If that’s your pattern with resolutions, does it seem familiar in other parts of your life? Where might you have learned this from? When?
And do you inadvertently help set the whole ‘failure’ thing in motion in the first place by picking a resolution that’s too hard to reach? Too much of a stretch. Selecting improbable or impossible things and then inevitably ‘failing.’ (Again)
In the rush to the end of the year, it can be tempting to spend a lot of time looking forward:
Yet there’s also value in looking back, too.
For sometimes in looking back and taking stock, you can more clearly see the paths you’ve travelled – and get a sense of who you’re becoming as you do.
So before you close the book on 2010, lets take a moment to consult your ‘therapist within’ and review some of those pages together – and see what lessons this year might have held for you.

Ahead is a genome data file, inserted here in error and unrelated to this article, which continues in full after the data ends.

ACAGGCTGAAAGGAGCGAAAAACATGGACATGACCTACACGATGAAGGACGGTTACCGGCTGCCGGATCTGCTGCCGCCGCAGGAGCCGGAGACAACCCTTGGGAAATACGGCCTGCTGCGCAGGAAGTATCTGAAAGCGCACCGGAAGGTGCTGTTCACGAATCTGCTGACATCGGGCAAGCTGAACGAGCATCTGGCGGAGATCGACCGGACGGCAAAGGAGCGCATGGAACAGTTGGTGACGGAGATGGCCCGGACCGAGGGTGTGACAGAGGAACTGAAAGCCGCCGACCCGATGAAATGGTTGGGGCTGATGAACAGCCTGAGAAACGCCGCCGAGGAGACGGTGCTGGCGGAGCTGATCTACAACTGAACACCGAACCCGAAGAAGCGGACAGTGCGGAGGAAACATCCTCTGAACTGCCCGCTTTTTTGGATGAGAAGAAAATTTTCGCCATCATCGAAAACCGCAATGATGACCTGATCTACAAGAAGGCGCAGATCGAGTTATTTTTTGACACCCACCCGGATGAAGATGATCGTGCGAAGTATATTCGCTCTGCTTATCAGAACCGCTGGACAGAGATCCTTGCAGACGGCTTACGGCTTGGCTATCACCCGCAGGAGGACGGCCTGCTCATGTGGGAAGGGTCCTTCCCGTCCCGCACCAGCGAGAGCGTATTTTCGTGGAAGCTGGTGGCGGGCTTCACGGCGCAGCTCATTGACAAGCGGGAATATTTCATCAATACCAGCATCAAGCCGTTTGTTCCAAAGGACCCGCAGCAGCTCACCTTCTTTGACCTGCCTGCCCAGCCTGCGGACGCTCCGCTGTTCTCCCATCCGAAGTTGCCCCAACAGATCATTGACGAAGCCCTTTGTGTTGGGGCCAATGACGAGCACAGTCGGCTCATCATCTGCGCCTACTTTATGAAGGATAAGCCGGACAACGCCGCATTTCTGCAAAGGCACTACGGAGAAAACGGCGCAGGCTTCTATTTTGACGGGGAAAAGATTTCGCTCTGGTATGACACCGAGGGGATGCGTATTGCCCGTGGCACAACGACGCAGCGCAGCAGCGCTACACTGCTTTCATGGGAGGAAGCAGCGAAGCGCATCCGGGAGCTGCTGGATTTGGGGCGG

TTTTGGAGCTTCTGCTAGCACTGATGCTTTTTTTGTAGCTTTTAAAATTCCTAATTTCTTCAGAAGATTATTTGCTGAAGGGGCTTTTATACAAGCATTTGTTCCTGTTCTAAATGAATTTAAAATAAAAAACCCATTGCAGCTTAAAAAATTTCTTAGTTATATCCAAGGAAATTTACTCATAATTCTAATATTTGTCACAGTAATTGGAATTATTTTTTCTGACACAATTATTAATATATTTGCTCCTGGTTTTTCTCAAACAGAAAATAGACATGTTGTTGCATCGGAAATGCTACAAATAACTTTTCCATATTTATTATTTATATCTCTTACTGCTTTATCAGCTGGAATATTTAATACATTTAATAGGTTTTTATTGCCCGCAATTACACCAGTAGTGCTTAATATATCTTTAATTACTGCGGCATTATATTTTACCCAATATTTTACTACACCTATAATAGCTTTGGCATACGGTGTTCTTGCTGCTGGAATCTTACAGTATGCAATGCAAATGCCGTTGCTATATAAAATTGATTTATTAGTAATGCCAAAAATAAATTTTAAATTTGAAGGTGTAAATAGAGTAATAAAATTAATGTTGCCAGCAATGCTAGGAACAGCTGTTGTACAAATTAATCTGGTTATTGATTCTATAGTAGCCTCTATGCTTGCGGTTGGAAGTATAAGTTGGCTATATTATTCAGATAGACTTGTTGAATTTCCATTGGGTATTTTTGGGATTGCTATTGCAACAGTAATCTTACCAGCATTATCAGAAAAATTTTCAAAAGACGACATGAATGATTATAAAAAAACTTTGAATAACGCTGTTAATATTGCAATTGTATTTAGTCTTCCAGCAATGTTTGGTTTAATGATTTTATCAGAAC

(You may find it helpful to write some of your responses down, to really capture any themes that arise for you).
Coping with the holiday season isn’t always easy at the best of times. But if you’ve had a hard year – a time of upheaval or illness or loss – it can be a real challenge.
In Part 1 of this post, we looked at some ideas which people felt helped them get through the darker undercurrents of the festive season. Here are some more of their tips.
Maybe they’ll spark some ideas that could support you at this time…
Let the tears come if they want